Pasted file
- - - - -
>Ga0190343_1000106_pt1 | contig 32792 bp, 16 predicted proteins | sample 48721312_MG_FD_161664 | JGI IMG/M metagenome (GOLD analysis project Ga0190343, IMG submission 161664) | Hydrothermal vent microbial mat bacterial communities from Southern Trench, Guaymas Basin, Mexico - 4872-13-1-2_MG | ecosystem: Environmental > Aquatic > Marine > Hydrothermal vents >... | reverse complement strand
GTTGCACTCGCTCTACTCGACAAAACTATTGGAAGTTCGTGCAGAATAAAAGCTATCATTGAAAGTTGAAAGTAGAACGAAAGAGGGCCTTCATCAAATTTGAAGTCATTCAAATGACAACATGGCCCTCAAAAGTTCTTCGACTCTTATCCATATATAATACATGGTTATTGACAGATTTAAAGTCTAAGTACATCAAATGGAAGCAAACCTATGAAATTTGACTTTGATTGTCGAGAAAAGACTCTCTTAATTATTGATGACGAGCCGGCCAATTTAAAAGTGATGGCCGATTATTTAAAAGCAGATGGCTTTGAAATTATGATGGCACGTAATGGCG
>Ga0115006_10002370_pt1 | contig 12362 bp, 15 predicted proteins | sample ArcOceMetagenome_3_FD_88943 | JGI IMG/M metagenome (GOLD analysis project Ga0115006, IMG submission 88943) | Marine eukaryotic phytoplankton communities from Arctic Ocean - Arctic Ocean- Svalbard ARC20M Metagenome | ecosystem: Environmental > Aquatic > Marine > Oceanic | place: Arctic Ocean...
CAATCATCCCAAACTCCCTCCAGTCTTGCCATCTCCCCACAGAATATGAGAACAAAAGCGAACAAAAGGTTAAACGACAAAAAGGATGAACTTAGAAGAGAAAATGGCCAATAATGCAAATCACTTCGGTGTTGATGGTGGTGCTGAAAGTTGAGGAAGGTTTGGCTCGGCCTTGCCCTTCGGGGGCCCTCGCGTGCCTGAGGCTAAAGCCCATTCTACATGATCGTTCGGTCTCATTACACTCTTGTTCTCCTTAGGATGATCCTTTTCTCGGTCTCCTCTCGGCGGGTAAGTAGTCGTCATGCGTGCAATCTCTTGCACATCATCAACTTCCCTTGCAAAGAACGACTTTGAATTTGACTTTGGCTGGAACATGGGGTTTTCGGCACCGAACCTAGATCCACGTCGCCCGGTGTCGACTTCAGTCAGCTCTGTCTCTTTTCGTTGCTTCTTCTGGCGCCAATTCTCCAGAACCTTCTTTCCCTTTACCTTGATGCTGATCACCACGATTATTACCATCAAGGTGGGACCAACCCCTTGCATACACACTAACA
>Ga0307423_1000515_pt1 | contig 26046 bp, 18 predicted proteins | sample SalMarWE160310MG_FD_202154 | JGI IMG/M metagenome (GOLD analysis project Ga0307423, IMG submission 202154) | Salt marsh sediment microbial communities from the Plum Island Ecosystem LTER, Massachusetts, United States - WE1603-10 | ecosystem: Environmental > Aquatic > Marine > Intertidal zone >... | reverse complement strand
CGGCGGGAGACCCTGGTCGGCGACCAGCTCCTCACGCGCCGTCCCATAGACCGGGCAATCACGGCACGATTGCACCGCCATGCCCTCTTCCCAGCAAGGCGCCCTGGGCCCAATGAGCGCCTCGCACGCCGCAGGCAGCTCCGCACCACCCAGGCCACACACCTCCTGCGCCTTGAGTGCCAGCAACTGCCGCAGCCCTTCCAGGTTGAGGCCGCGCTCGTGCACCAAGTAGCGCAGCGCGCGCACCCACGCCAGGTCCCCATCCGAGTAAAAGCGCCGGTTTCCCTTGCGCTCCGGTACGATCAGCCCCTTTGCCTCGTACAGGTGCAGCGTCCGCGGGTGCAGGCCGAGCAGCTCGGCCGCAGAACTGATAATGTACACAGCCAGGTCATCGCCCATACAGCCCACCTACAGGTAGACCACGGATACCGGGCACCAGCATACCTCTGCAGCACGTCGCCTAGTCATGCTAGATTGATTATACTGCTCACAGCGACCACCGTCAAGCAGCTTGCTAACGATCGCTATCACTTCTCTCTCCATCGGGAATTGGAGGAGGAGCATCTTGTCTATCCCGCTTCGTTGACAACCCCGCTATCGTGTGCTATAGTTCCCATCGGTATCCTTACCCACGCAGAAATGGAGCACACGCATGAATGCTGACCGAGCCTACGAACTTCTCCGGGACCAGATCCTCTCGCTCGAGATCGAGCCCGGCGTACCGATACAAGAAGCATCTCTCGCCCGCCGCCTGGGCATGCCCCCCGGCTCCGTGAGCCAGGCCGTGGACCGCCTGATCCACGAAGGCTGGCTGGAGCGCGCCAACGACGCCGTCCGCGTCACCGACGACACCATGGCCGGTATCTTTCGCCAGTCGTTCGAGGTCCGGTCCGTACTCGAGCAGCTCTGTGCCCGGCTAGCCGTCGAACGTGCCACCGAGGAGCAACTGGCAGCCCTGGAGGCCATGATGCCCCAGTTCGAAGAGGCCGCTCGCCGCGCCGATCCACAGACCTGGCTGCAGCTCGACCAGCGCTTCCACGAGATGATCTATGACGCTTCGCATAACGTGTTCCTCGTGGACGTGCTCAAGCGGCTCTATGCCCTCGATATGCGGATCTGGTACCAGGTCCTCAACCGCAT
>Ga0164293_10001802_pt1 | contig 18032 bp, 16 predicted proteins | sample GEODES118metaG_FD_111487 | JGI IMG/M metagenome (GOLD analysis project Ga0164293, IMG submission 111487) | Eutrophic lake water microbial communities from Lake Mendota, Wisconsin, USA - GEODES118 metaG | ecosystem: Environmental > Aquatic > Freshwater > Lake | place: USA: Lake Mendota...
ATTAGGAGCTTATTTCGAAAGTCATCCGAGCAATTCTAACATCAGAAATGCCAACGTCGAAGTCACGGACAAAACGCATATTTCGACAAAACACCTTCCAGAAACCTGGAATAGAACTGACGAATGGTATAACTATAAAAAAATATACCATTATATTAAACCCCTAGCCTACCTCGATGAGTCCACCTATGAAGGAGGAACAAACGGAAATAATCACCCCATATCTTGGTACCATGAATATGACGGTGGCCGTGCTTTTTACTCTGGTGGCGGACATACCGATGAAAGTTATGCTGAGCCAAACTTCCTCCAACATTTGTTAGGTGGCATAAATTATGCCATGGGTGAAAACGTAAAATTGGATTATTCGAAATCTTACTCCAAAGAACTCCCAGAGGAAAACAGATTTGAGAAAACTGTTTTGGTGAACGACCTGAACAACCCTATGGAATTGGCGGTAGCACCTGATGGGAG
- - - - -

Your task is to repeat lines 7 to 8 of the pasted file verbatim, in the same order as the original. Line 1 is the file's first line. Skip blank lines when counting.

>Ga0164293_10001802_pt1 | contig 18032 bp, 16 predicted proteins | sample GEODES118metaG_FD_111487 | JGI IMG/M metagenome (GOLD analysis project Ga0164293, IMG submission 111487) | Eutrophic lake water microbial communities from Lake Mendota, Wisconsin, USA - GEODES118 metaG | ecosystem: Environmental > Aquatic > Freshwater > Lake | place: USA: Lake Mendota...
ATTAGGAGCTTATTTCGAAAGTCATCCGAGCAATTCTAACATCAGAAATGCCAACGTCGAAGTCACGGACAAAACGCATATTTCGACAAAACACCTTCCAGAAACCTGGAATAGAACTGACGAATGGTATAACTATAAAAAAATATACCATTATATTAAACCCCTAGCCTACCTCGATGAGTCCACCTATGAAGGAGGAACAAACGGAAATAATCACCCCATATCTTGGTACCATGAATATGACGGTGGCCGTGCTTTTTACTCTGGTGGCGGACATACCGATGAAAGTTATGCTGAGCCAAACTTCCTCCAACATTTGTTAGGTGGCATAAATTATGCCATGGGTGAAAACGTAAAATTGGATTATTCGAAATCTTACTCCAAAGAACTCCCAGAGGAAAACAGATTTGAGAAAACTGTTTTGGTGAACGACCTGAACAACCCTATGGAATTGGCGGTAGCACCTGATGGGAG